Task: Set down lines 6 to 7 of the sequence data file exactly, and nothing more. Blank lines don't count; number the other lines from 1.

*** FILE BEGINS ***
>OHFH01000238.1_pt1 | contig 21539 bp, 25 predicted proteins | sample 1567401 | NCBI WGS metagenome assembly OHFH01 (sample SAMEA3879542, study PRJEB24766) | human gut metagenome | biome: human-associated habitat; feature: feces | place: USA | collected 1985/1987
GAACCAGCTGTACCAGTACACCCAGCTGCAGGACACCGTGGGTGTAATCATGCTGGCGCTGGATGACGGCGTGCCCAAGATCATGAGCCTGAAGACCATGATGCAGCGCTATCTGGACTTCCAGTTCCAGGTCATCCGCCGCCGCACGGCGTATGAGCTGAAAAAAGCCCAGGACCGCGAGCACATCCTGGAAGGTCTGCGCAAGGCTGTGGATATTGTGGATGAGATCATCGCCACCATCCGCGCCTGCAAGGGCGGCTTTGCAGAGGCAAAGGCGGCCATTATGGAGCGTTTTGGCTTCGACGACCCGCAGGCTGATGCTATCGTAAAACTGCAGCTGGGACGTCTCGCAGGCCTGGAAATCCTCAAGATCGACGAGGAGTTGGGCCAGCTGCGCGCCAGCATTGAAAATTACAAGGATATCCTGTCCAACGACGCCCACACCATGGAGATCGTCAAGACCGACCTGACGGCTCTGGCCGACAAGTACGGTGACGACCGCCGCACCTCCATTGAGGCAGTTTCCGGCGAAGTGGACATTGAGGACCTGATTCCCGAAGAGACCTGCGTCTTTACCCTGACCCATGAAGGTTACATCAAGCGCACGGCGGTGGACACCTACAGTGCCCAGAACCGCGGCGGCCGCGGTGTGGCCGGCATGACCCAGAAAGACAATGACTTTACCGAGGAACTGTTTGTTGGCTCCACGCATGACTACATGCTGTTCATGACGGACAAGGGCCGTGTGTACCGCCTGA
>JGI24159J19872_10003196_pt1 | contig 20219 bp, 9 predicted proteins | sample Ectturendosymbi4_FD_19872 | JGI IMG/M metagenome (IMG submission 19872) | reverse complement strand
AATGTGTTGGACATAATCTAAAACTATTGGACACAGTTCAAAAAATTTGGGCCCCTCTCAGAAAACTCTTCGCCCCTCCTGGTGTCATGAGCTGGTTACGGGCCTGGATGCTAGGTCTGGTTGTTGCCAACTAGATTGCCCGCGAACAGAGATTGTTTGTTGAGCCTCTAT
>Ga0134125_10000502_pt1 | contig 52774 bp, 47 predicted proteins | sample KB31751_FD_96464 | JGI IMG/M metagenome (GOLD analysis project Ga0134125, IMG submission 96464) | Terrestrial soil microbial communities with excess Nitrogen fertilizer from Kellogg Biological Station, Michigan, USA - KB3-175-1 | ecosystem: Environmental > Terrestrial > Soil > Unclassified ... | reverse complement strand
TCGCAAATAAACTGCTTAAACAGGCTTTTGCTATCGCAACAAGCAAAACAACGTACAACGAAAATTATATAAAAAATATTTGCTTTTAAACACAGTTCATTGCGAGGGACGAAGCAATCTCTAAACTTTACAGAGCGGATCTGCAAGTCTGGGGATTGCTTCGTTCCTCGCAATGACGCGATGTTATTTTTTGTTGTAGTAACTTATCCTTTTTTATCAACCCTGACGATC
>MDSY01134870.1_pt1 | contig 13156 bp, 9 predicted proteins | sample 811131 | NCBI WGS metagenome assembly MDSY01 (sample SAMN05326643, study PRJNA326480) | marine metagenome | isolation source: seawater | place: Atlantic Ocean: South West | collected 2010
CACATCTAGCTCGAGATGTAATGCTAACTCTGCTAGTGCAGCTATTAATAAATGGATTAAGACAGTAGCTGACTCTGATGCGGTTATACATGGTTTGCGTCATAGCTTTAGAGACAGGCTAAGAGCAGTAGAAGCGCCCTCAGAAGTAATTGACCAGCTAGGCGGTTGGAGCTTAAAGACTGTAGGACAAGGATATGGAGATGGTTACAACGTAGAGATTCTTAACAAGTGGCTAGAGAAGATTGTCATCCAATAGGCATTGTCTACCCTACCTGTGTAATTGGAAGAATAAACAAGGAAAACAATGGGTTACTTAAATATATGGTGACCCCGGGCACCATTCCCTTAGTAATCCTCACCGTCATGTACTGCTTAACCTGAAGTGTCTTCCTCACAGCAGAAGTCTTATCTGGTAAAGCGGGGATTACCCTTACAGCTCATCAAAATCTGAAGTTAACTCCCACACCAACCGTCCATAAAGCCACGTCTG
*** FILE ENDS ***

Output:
TCGCAAATAAACTGCTTAAACAGGCTTTTGCTATCGCAACAAGCAAAACAACGTACAACGAAAATTATATAAAAAATATTTGCTTTTAAACACAGTTCATTGCGAGGGACGAAGCAATCTCTAAACTTTACAGAGCGGATCTGCAAGTCTGGGGATTGCTTCGTTCCTCGCAATGACGCGATGTTATTTTTTGTTGTAGTAACTTATCCTTTTTTATCAACCCTGACGATC
>MDSY01134870.1_pt1 | contig 13156 bp, 9 predicted proteins | sample 811131 | NCBI WGS metagenome assembly MDSY01 (sample SAMN05326643, study PRJNA326480) | marine metagenome | isolation source: seawater | place: Atlantic Ocean: South West | collected 2010